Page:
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The Practice of the Bonpo Deity Walchen Gekhod, also known as Zhang-Zhung Meri - The Texts for Zhang-zhung Meri
Article Index
The Practice of the Bonpo Deity Walchen Gekhod, also known as Zhang-Zhung Meri
Four Classes of Bönpo Tantras
Gekhöd and Meri
Iconography of Zhang-zhung Meri
Iconography of Zhang-zhung Meri 2
The Mantra Recitation for Meri
The Texts for Zhang-zhung Meri
Outline of the Sadhana Text
The Practice of Sadhana
All Pages

The Texts for Zhang-zhung Meri

The Gekhöd cycle of practice is based on five Tantras dealing with this deity. They are known as the bDud-‘dul ge-khod kyi rgyud lnga. [13]  It is said that these Tantras are among the eighty-six great Tantras and the three hundred minor Tantras brought from the nine-storeyed Swastika Mountain (g.yung-drung dgu brtsegs) in Tazig or Central Asia to Zhang-zhung. These Tantras are not at present available in the West and, in any event, according to Yongdzin Lopon Tenzin Namdak, those that are found in the Bönpo Canon recently published in China are not complete.  Neverthelss, from them the ritual text entitled  Ge-khod gsang-ba drag-chen was compiled in the 15th century by Je Rinpoche Sherab Gyaltsän (1356-1415), the founder of Trashi Menri monastery.  [14]

The three Tantras of Meri (me-ri rgyud gsum) are also included under the rubric of Gekhöd in this classification of the five gSas-mkhar, or divine citadels. According to Shardza Rinpoche’s Legs-bshad mdzod, the Me-ri rgyud gsum were transmitted from Tönpa Shenrab to his contemporary, Tride Chagkyi Jyaruchän (khri-lde lcags kyi bya-ru-can), who was the first monarch in the earlier dynasty of the kings of Zhang-zhung. [15]  Eventually from him this came down to Tsepung Dawa Gyaltsän in the 7th century, so that this  transmissioin lineage became the same as for the Zhang-zhung Nyän Gyud. These latter were included among the most important texts of the three hundred and sixty texts of Zhang-zhung Bön, which the Tibetan king Trisong Detsän promised not to suppress when he was subdued by Gyerpung Nangzher Lödpo. Thus, the transmission lineage for Meri Bön came down to Pön-gyal Tsänpo, whereafter it divided into the Upper Transmission and the Lower Transmission and then united once more in the 11th century through the efforts of Yangtön Sherab Gyaltsän and his master Orgom Kundrol.  [16]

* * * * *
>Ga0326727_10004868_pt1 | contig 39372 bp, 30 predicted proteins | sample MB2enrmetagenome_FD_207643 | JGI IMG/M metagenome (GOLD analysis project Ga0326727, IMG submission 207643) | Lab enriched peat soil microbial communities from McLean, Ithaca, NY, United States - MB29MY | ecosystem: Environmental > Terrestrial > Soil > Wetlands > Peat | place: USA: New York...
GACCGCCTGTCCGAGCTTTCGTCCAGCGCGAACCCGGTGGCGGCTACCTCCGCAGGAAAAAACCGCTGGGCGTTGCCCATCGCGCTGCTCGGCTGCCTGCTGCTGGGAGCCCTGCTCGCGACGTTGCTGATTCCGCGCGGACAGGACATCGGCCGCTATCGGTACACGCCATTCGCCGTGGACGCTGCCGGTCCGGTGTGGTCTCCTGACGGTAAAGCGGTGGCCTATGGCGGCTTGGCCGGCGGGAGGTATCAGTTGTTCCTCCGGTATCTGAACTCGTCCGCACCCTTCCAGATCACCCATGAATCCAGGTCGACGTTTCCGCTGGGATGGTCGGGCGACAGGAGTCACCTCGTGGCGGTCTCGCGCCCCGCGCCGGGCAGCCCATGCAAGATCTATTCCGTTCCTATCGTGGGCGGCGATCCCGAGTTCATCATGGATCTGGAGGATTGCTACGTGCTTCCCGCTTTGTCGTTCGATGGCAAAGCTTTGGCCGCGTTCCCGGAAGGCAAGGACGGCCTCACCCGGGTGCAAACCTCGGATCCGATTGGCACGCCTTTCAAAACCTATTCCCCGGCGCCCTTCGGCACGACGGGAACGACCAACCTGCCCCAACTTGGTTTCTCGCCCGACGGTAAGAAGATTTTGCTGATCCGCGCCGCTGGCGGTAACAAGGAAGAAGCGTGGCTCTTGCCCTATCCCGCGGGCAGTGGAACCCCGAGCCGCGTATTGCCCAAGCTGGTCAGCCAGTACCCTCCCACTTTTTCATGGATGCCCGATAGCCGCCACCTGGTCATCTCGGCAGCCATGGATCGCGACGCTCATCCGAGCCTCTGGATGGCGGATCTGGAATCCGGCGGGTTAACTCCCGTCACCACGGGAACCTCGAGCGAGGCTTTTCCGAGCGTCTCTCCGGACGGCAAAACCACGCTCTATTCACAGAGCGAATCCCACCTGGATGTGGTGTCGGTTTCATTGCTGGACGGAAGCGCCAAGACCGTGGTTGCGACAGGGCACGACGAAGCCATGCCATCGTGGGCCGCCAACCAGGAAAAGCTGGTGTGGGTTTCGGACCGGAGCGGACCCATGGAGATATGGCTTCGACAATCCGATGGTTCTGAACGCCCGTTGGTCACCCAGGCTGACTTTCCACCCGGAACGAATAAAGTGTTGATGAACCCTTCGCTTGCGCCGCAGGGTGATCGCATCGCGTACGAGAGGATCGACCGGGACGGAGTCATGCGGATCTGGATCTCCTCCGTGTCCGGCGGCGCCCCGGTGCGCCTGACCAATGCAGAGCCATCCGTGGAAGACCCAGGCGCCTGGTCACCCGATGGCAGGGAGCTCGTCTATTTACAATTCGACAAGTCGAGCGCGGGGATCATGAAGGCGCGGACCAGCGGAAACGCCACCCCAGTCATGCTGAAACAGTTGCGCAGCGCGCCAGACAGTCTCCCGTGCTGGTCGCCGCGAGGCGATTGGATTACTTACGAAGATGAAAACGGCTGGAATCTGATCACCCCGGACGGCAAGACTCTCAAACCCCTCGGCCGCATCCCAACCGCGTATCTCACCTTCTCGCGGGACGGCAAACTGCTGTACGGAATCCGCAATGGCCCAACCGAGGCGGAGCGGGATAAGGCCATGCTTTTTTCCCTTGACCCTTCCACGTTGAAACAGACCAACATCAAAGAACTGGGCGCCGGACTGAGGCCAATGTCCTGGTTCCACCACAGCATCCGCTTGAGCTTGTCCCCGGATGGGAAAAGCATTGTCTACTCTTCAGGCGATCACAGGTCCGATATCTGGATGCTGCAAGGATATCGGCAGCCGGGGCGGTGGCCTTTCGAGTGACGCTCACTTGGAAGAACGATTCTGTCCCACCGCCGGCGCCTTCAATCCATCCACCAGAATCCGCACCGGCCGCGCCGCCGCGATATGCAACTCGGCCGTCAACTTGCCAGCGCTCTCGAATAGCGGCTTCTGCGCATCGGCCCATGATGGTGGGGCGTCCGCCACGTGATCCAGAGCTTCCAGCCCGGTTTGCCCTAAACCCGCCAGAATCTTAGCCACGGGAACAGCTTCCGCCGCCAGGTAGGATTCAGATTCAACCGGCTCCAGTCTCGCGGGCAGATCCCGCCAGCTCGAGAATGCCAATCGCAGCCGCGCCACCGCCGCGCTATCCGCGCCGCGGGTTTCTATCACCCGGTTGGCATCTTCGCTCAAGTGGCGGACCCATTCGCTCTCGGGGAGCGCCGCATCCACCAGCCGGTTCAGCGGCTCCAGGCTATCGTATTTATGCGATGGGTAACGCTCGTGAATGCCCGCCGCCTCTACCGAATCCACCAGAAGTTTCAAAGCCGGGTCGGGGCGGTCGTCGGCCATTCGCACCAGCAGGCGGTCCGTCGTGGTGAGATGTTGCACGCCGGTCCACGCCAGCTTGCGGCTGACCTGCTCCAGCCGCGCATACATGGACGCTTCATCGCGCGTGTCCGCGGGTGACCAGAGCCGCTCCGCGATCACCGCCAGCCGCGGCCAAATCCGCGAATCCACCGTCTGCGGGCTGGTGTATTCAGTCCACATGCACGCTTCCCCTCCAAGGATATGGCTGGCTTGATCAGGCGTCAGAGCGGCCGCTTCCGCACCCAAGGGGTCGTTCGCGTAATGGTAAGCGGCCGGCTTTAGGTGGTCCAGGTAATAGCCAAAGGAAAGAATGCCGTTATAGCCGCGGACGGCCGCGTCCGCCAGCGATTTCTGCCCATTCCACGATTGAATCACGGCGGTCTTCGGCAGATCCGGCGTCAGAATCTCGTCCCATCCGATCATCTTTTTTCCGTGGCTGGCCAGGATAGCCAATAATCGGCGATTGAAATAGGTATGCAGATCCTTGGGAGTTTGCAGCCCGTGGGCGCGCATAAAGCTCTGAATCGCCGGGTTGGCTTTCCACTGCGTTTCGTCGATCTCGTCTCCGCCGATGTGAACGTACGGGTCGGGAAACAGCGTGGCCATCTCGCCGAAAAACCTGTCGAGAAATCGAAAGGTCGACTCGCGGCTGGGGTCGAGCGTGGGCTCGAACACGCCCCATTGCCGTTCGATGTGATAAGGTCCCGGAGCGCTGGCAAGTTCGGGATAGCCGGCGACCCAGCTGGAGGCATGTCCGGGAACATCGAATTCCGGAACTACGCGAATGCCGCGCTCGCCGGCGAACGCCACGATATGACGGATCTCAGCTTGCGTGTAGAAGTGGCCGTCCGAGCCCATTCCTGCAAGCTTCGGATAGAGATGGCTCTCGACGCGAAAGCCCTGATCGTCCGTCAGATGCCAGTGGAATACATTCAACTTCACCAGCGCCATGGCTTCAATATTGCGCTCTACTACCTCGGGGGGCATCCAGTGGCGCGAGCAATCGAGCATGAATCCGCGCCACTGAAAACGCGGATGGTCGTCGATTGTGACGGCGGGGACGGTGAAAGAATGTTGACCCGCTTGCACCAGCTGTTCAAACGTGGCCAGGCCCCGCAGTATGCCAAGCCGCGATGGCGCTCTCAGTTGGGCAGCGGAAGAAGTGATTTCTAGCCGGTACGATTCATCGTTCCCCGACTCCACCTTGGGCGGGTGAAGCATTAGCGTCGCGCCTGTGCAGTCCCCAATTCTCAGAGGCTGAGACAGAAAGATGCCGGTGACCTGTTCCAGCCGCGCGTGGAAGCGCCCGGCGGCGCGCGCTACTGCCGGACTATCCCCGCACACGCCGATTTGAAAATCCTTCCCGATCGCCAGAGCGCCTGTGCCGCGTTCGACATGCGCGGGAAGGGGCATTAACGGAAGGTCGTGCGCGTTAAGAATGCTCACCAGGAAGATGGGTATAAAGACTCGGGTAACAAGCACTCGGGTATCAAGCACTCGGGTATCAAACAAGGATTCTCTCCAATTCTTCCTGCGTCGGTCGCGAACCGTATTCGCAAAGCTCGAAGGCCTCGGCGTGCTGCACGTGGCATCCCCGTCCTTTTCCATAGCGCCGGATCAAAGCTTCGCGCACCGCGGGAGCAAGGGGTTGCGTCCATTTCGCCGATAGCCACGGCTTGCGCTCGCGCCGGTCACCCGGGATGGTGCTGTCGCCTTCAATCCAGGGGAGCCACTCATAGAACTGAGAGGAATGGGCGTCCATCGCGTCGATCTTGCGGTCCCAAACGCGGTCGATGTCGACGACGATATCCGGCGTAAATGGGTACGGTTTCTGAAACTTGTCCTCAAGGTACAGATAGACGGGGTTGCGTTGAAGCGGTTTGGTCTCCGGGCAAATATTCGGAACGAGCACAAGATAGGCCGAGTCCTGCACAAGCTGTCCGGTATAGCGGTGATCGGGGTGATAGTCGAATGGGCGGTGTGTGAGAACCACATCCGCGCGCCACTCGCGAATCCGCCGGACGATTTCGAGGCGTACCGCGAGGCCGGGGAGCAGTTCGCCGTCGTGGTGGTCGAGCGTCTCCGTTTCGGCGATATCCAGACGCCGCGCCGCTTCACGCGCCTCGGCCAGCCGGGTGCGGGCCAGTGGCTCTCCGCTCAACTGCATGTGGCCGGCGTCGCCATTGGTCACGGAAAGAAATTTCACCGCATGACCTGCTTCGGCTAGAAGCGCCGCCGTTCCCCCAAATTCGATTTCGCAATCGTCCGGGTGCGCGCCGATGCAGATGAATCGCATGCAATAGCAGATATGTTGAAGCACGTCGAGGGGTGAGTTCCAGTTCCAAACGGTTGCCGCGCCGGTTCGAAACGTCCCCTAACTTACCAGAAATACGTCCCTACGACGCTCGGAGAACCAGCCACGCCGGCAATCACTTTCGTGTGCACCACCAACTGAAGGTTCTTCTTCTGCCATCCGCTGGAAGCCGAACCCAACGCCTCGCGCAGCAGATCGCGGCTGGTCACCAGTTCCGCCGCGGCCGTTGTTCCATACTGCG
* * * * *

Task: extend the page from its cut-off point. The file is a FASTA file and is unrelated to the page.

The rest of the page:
In Tibet there exist two traditions of teaching relating to Gekhöd and Meri:

1. Kama (bka’-ma)—the continuous oral tradition (later written down) and descending into our own time in company with the Zhang-zhung Nyän-gyud; and

2. Terma (gter-ma)—the hidden treasure texts or Terma concealed at Paro (spa-gro) in Bhutan and rediscovered at by Khutsa Da-öd (khu-tsha zla-‘od, b. 1024) and by Pönse Khyung-göd-tsal (dpon-gsas khyung-rgod-rtsal, b. 1175).

Both of these traditions are found represented in the collections entitled the Me-ri sgrub skor and the Ge-khod sgrub skor, that is to say, in the sadhana cycles of Meri and Gekhöd respectively.  These two collections have been published in India byYongdzin Lopon Tenzin

Namdak for the Tibetan Bonpo Monastic Centre.  [17]